An accused U.S. Capitol rioter was arrested despite her friend's assurances that she'd been too difficult to track down.
The FBI received a tip Jan. 7 that Nicole Prado traveled from their home in Maryland and took part in the insurrection, and agents later identified her from evidence posted on social media.
"Please meet the new congresswoman," said the other person, who posted video of Prado inside the Capitol on their Instagram account. "She was just in the Capitol for the first time today. She stormed the Capitol, she's the new congresswoman. She's the new speaker of the House."
The FBI obtained a search warrant Feb. 25 for that person's Instagram account, which had been deleted out of fears of being charged with trespassing, and found private communications with a third individual who assured the other person that Prado could not be identified through their posts.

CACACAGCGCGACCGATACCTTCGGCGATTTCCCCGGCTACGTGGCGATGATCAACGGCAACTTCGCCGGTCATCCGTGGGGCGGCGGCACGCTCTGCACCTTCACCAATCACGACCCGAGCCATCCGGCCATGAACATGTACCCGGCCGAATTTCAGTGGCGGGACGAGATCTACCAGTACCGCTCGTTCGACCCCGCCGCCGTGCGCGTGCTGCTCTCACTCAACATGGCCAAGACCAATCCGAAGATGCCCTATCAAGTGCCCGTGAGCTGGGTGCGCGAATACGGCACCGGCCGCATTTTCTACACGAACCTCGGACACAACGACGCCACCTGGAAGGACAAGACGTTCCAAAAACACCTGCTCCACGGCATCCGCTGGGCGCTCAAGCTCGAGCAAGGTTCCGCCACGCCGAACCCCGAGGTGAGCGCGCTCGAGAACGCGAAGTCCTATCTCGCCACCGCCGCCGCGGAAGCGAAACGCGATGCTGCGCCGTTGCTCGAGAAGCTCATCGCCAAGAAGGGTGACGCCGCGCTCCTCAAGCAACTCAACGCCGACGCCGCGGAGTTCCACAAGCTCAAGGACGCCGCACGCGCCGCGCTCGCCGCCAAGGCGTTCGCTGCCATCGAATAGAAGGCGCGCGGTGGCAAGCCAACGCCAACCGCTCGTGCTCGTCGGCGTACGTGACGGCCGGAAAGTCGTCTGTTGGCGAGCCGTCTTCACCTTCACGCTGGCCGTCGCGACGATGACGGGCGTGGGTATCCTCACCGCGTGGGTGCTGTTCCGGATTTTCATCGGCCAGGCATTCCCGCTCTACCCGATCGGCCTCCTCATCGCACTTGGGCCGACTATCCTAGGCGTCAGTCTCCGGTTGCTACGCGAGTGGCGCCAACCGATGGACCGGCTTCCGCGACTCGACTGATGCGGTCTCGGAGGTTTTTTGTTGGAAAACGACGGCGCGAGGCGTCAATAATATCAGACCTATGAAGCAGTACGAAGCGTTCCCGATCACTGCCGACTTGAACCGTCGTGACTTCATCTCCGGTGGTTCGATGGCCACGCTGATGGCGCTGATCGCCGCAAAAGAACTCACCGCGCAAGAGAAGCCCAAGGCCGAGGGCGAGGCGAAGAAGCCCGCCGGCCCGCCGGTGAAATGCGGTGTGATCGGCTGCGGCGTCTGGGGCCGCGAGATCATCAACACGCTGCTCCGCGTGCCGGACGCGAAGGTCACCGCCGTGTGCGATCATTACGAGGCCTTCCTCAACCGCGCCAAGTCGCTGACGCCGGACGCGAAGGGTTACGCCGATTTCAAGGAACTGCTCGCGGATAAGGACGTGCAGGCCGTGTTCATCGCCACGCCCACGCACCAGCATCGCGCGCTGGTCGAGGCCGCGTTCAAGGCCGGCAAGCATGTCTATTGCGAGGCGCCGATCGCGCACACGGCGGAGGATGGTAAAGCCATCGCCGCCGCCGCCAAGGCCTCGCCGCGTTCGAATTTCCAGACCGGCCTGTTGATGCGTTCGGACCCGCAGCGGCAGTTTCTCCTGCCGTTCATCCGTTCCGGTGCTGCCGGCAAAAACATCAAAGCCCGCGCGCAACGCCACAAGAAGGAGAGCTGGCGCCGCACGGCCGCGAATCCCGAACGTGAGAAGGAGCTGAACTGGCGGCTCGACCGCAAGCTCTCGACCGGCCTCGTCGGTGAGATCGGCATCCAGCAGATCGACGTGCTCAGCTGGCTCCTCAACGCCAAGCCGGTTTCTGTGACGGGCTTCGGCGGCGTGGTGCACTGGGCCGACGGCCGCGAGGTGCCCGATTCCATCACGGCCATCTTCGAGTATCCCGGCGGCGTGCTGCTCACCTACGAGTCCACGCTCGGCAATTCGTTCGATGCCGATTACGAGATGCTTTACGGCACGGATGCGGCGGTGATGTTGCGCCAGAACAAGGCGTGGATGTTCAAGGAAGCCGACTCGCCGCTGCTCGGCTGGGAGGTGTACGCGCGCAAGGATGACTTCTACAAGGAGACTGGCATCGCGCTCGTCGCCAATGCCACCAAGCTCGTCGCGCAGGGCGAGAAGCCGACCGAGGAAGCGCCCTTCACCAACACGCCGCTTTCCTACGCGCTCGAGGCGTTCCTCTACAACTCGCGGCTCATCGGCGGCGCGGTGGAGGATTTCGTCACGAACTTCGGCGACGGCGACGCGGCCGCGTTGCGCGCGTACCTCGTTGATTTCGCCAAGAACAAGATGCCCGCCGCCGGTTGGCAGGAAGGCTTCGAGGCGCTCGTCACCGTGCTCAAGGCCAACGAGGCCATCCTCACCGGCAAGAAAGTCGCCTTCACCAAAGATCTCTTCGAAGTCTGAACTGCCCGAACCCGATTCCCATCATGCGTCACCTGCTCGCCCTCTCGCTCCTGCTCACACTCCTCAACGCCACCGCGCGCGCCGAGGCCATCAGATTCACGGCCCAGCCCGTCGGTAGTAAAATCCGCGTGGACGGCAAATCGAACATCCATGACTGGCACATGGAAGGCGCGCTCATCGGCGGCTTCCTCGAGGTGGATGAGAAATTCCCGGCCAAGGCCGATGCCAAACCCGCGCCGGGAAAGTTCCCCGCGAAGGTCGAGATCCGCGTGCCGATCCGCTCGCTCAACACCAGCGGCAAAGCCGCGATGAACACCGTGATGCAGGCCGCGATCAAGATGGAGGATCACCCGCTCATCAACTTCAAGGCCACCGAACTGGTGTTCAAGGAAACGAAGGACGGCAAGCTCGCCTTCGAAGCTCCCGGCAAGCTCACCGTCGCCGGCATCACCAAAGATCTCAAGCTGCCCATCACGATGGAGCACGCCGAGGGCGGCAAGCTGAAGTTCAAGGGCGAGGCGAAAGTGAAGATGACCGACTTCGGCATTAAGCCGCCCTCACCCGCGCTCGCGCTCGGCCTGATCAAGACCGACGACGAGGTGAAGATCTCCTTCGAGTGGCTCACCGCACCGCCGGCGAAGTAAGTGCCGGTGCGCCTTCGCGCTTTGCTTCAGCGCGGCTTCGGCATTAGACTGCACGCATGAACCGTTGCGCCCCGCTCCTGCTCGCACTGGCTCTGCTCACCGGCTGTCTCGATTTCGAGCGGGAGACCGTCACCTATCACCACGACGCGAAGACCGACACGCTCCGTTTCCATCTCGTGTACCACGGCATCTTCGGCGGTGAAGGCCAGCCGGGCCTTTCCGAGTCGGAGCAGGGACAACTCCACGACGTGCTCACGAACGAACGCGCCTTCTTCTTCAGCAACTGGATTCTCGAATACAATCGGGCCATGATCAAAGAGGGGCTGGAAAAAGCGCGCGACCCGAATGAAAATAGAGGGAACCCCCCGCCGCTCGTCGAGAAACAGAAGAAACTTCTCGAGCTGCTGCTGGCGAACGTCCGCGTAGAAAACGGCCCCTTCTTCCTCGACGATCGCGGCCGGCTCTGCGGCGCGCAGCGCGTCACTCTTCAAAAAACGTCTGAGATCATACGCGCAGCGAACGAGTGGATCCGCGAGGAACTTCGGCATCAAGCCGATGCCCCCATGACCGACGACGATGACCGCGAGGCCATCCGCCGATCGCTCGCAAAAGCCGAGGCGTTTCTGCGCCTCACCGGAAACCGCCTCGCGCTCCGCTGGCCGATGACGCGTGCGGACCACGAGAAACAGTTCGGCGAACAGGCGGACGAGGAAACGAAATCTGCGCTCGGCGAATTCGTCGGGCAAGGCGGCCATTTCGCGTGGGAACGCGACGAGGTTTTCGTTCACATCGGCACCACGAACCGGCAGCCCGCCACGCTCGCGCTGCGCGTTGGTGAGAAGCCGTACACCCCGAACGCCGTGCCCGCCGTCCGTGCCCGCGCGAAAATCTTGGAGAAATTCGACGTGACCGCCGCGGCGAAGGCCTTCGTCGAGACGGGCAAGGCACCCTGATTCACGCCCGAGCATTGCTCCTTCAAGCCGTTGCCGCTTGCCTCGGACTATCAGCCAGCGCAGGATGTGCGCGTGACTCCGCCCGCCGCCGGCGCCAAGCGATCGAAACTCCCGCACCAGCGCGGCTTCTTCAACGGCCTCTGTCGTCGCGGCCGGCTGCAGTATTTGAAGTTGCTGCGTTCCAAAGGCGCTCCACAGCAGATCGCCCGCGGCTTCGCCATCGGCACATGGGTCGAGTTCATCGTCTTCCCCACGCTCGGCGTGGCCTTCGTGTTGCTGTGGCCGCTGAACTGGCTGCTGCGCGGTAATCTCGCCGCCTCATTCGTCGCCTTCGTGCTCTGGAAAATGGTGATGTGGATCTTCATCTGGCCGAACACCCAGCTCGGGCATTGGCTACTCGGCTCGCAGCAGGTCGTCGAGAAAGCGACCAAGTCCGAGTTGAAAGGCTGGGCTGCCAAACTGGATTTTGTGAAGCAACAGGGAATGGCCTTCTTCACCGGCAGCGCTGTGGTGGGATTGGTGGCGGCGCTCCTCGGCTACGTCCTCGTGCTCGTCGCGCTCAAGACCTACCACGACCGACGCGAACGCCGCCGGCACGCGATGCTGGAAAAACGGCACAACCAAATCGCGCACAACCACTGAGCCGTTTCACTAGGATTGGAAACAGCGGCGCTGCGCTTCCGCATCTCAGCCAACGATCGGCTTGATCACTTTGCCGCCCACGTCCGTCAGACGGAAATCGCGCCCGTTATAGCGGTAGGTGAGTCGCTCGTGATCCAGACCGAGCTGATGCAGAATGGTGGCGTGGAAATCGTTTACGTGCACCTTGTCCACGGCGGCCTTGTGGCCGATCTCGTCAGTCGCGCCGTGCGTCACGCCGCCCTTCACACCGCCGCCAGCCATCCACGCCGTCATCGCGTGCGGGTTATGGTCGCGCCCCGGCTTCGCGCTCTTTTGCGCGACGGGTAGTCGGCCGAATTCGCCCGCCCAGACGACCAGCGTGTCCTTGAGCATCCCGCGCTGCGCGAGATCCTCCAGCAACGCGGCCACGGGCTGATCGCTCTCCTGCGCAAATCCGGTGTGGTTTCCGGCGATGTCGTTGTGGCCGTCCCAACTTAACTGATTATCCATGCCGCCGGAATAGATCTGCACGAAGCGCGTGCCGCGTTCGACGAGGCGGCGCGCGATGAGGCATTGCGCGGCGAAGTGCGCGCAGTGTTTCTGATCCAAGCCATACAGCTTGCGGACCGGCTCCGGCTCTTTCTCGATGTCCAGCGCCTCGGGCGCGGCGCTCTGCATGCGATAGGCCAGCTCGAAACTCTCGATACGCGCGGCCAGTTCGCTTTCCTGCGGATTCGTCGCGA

"They would have to cross reference too much," that individual said. "Do police have her fingerprints and mugshots? It's only corroborating but it's weak."
Prado's cell phone data showed she had been inside or near the Capitol on Jan. 6, although the other person had not been in Washington until later that afternoon, and security video showed Prado inside the building during the riot.
She was charged with attempting to disrupt Congress, but the person who made the social media posts has not been charged.